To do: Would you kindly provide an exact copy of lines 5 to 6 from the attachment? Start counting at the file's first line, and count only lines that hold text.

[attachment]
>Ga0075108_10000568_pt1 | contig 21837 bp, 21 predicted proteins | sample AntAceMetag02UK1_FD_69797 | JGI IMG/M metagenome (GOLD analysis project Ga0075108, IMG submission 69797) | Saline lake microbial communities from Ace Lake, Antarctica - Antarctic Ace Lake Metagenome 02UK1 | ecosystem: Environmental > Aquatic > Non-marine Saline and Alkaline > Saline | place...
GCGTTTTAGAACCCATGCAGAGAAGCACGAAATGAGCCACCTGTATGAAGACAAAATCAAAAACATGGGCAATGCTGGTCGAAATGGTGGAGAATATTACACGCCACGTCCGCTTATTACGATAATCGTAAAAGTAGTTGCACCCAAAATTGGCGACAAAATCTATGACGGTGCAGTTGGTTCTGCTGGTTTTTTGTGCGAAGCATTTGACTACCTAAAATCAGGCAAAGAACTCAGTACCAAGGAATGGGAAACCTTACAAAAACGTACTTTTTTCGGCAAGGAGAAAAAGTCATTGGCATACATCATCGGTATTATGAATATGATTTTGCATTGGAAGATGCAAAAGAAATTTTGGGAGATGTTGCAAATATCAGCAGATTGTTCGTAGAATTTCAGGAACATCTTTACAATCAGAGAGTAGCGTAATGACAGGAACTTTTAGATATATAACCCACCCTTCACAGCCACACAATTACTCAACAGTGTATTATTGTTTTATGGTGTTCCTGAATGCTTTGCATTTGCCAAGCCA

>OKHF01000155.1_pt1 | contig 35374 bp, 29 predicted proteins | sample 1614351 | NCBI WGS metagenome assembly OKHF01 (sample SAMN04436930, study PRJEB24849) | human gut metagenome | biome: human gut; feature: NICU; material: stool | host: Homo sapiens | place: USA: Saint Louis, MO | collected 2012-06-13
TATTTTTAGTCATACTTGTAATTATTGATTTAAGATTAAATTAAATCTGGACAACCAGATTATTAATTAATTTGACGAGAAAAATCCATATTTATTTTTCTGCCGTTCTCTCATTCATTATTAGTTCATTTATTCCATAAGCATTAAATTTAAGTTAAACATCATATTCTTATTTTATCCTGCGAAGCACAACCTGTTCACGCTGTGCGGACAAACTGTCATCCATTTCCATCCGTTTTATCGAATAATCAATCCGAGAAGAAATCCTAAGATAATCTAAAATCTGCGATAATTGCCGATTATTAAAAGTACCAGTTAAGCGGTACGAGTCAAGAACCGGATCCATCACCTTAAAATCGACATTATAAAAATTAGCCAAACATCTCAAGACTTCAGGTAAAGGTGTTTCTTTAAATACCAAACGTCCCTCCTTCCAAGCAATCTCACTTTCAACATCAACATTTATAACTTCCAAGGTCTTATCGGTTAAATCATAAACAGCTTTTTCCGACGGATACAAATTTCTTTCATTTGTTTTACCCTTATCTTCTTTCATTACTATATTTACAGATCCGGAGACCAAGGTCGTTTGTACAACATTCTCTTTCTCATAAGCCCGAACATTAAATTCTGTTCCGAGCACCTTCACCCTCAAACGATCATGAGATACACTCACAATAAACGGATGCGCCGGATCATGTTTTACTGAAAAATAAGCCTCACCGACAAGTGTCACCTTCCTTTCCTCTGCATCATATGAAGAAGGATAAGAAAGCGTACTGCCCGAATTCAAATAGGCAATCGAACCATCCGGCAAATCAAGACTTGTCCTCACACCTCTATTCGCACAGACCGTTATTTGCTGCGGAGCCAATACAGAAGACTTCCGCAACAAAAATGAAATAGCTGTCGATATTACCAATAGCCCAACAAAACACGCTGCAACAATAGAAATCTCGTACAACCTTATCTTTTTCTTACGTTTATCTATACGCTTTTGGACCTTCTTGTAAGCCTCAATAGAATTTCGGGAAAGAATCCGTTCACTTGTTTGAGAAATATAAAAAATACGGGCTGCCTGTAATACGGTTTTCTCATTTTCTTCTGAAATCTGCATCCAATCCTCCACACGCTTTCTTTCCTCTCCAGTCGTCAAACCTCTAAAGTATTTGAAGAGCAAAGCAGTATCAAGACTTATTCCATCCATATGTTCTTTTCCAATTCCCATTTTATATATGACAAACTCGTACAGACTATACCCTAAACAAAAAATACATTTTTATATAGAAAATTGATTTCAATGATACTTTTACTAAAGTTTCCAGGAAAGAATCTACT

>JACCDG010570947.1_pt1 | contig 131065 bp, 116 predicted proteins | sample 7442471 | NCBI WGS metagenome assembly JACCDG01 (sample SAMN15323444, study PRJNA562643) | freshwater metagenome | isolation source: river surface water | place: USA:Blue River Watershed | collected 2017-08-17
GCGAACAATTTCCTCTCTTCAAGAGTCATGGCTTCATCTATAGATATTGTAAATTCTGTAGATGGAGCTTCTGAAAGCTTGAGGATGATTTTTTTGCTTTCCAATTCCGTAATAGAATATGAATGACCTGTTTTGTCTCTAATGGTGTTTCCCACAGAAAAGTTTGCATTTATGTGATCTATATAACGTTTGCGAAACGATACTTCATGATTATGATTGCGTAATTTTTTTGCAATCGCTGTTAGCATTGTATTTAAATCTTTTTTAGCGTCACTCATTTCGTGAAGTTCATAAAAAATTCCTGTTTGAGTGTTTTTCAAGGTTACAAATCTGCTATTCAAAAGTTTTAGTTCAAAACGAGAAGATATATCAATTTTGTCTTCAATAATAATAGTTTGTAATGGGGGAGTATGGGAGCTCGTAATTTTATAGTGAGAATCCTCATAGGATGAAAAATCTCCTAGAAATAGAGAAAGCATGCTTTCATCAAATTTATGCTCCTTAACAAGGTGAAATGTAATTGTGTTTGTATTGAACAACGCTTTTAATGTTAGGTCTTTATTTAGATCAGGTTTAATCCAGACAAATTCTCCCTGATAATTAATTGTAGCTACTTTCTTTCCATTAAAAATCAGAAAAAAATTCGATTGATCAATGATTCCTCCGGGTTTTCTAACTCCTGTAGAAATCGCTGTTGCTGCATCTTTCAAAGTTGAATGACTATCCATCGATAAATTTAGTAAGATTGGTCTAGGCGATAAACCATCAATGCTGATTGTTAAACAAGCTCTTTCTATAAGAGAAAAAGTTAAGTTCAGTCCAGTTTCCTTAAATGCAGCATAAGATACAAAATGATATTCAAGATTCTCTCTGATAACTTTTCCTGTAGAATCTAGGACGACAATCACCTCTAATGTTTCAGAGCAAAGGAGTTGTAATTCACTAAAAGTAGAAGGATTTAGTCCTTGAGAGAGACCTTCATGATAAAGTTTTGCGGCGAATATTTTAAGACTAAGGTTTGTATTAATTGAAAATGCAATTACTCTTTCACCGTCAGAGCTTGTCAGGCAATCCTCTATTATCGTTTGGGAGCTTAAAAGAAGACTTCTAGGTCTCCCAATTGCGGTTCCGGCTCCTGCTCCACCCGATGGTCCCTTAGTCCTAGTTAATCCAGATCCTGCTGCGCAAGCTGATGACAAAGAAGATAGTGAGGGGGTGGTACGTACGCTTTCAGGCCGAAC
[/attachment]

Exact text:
>JACCDG010570947.1_pt1 | contig 131065 bp, 116 predicted proteins | sample 7442471 | NCBI WGS metagenome assembly JACCDG01 (sample SAMN15323444, study PRJNA562643) | freshwater metagenome | isolation source: river surface water | place: USA:Blue River Watershed | collected 2017-08-17
GCGAACAATTTCCTCTCTTCAAGAGTCATGGCTTCATCTATAGATATTGTAAATTCTGTAGATGGAGCTTCTGAAAGCTTGAGGATGATTTTTTTGCTTTCCAATTCCGTAATAGAATATGAATGACCTGTTTTGTCTCTAATGGTGTTTCCCACAGAAAAGTTTGCATTTATGTGATCTATATAACGTTTGCGAAACGATACTTCATGATTATGATTGCGTAATTTTTTTGCAATCGCTGTTAGCATTGTATTTAAATCTTTTTTAGCGTCACTCATTTCGTGAAGTTCATAAAAAATTCCTGTTTGAGTGTTTTTCAAGGTTACAAATCTGCTATTCAAAAGTTTTAGTTCAAAACGAGAAGATATATCAATTTTGTCTTCAATAATAATAGTTTGTAATGGGGGAGTATGGGAGCTCGTAATTTTATAGTGAGAATCCTCATAGGATGAAAAATCTCCTAGAAATAGAGAAAGCATGCTTTCATCAAATTTATGCTCCTTAACAAGGTGAAATGTAATTGTGTTTGTATTGAACAACGCTTTTAATGTTAGGTCTTTATTTAGATCAGGTTTAATCCAGACAAATTCTCCCTGATAATTAATTGTAGCTACTTTCTTTCCATTAAAAATCAGAAAAAAATTCGATTGATCAATGATTCCTCCGGGTTTTCTAACTCCTGTAGAAATCGCTGTTGCTGCATCTTTCAAAGTTGAATGACTATCCATCGATAAATTTAGTAAGATTGGTCTAGGCGATAAACCATCAATGCTGATTGTTAAACAAGCTCTTTCTATAAGAGAAAAAGTTAAGTTCAGTCCAGTTTCCTTAAATGCAGCATAAGATACAAAATGATATTCAAGATTCTCTCTGATAACTTTTCCTGTAGAATCTAGGACGACAATCACCTCTAATGTTTCAGAGCAAAGGAGTTGTAATTCACTAAAAGTAGAAGGATTTAGTCCTTGAGAGAGACCTTCATGATAAAGTTTTGCGGCGAATATTTTAAGACTAAGGTTTGTATTAATTGAAAATGCAATTACTCTTTCACCGTCAGAGCTTGTCAGGCAATCCTCTATTATCGTTTGGGAGCTTAAAAGAAGACTTCTAGGTCTCCCAATTGCGGTTCCGGCTCCTGCTCCACCCGATGGTCCCTTAGTCCTAGTTAATCCAGATCCTGCTGCGCAAGCTGATGACAAAGAAGATAGTGAGGGGGTGGTACGTACGCTTTCAGGCCGAAC